There are two types of people in this world who can afford to wait around for miracles to change their lives.
Immortals, and dead people.
I’d be a liar if I said I didn’t spend the better part of my many daydreams sighing after a miracle to sweep me off my feet. Usually this miracle saunters up in the guise of a tall, gorgeous man with a charming smile and perfectly manicured fingers sweeping through wind-tossed dark bangs, but sometimes it’s a publishing contract for my new YA novel or–if I’ve been watching one too many interviews of The Hunger Games that night–an accidental bumping-into Josh Hutcherson on a local sidestreet.
Most miracles nowadays, however, are manufactured. I always feel like I’m cheating fate when I make my own miracles, sort of like how technology ruins romance for a 21st-century couple that yearns for destiny to bring them back together. Because let’s face it: Serendipity (2001) would never have happened had it taken place 10 years later, because John Cusack would have already Facebook stalked the bejeezus out of Kate Beckinsale’s character before Googling her employment history, contact info, and relationship status. Who needs phone numbers written on dollar bills when you have the internet?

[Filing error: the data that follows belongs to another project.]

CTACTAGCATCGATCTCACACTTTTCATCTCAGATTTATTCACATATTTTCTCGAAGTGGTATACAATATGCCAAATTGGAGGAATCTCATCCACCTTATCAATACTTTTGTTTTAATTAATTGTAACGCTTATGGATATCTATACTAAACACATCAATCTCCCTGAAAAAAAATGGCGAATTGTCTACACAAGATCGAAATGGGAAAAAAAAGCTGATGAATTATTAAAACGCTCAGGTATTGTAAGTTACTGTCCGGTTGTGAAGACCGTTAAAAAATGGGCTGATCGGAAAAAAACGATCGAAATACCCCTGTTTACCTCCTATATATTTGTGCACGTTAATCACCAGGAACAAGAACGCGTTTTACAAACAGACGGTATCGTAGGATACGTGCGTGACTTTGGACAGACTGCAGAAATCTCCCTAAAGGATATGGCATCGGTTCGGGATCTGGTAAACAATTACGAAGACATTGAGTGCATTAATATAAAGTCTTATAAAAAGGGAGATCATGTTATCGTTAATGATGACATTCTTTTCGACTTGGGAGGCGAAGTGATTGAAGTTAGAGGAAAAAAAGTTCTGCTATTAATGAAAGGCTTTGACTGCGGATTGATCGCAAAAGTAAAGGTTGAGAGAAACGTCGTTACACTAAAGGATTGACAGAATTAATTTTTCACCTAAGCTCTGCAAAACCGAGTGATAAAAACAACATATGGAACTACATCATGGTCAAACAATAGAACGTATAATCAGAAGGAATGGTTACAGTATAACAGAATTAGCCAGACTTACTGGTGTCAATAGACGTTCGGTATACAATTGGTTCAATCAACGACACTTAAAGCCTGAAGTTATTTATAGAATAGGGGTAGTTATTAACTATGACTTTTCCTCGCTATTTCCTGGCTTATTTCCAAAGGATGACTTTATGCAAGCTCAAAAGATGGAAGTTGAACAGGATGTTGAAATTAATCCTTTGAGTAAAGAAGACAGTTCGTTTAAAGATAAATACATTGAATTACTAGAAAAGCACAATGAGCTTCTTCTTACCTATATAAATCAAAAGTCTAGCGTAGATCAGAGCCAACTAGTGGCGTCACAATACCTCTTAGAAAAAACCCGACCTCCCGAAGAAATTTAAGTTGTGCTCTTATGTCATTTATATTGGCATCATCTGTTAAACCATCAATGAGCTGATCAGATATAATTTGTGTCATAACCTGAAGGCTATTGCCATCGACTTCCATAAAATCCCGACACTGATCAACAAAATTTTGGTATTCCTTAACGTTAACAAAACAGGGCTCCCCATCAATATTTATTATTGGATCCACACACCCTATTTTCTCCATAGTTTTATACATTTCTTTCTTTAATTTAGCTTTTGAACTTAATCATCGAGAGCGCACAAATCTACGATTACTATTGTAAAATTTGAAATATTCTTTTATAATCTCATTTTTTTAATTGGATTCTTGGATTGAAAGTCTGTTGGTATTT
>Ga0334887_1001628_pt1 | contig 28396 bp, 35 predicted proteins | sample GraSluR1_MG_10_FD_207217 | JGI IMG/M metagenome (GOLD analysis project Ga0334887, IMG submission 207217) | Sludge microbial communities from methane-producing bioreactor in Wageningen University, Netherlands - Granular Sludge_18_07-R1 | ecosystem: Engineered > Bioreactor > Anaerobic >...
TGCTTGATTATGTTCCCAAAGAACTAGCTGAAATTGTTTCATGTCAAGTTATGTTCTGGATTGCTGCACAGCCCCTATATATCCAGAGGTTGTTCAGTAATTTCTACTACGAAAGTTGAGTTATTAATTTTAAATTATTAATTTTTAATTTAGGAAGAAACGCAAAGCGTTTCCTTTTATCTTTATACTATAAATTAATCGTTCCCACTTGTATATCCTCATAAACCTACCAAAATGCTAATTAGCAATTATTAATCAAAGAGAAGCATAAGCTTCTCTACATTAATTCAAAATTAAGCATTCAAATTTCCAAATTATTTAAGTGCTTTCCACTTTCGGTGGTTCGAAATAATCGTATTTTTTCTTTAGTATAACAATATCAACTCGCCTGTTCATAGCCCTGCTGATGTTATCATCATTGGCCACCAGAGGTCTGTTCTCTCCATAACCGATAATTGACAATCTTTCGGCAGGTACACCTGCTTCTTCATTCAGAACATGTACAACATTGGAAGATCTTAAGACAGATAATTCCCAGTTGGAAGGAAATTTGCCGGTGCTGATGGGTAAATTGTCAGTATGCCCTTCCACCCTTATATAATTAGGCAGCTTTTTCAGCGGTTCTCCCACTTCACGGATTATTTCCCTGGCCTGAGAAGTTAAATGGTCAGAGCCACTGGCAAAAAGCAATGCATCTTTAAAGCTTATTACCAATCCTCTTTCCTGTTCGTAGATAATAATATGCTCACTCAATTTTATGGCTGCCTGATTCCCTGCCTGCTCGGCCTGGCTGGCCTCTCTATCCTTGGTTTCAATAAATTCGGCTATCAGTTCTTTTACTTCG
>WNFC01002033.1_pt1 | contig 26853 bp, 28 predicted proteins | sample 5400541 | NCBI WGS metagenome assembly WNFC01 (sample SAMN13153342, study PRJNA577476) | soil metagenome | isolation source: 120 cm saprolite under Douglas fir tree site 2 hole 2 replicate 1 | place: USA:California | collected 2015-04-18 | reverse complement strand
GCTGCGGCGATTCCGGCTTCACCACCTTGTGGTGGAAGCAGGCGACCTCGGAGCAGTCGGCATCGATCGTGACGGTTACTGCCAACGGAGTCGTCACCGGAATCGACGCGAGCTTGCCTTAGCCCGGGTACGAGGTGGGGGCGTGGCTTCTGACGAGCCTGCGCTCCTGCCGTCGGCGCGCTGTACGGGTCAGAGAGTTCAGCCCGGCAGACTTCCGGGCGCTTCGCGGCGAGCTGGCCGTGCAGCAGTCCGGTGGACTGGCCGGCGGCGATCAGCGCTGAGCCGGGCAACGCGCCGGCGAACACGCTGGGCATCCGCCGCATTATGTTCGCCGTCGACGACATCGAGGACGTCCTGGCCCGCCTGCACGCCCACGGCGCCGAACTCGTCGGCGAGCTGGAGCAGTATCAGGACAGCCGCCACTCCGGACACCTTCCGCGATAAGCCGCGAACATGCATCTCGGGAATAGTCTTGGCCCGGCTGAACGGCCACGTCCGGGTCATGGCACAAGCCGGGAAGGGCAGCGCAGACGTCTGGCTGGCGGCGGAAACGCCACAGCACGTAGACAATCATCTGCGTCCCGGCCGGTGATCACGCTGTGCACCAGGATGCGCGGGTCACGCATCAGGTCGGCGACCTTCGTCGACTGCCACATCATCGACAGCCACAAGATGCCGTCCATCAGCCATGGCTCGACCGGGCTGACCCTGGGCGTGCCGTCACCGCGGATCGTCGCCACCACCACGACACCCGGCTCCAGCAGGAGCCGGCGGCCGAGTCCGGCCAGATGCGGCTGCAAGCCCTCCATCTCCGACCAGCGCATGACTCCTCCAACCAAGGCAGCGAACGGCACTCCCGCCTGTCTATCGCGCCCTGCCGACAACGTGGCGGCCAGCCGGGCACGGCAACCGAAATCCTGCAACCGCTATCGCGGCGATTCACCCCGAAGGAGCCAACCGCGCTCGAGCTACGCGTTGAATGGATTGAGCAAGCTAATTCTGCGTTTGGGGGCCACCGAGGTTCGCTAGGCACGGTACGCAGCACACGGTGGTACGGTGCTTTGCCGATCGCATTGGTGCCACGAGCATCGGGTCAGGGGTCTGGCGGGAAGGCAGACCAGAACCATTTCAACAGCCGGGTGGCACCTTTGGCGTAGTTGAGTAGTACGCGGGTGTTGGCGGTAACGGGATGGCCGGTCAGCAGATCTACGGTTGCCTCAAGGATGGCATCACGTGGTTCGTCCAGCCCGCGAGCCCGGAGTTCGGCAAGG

In short, most modern-day miracles suck the fun out of romance. And don’t sit there shaking your head knowingly at me, because even as you read these words you’re secretly toggling to the browser tab that contains every Facebook picture that guy (or girl) you just met yesterday at the airport has ever uploaded. And if you aren’t doing it now, you have done it, or will be doing it, or both. And it’s probably not your first time, either.
I hold my own pretty well–better in some cases than in others. Just this Thanksgiving, I was at the airport along with hundreds of other straggling holiday travelers and finally snagged a seat at a crowded table full of disheveled but friendly-looking guys.… Read more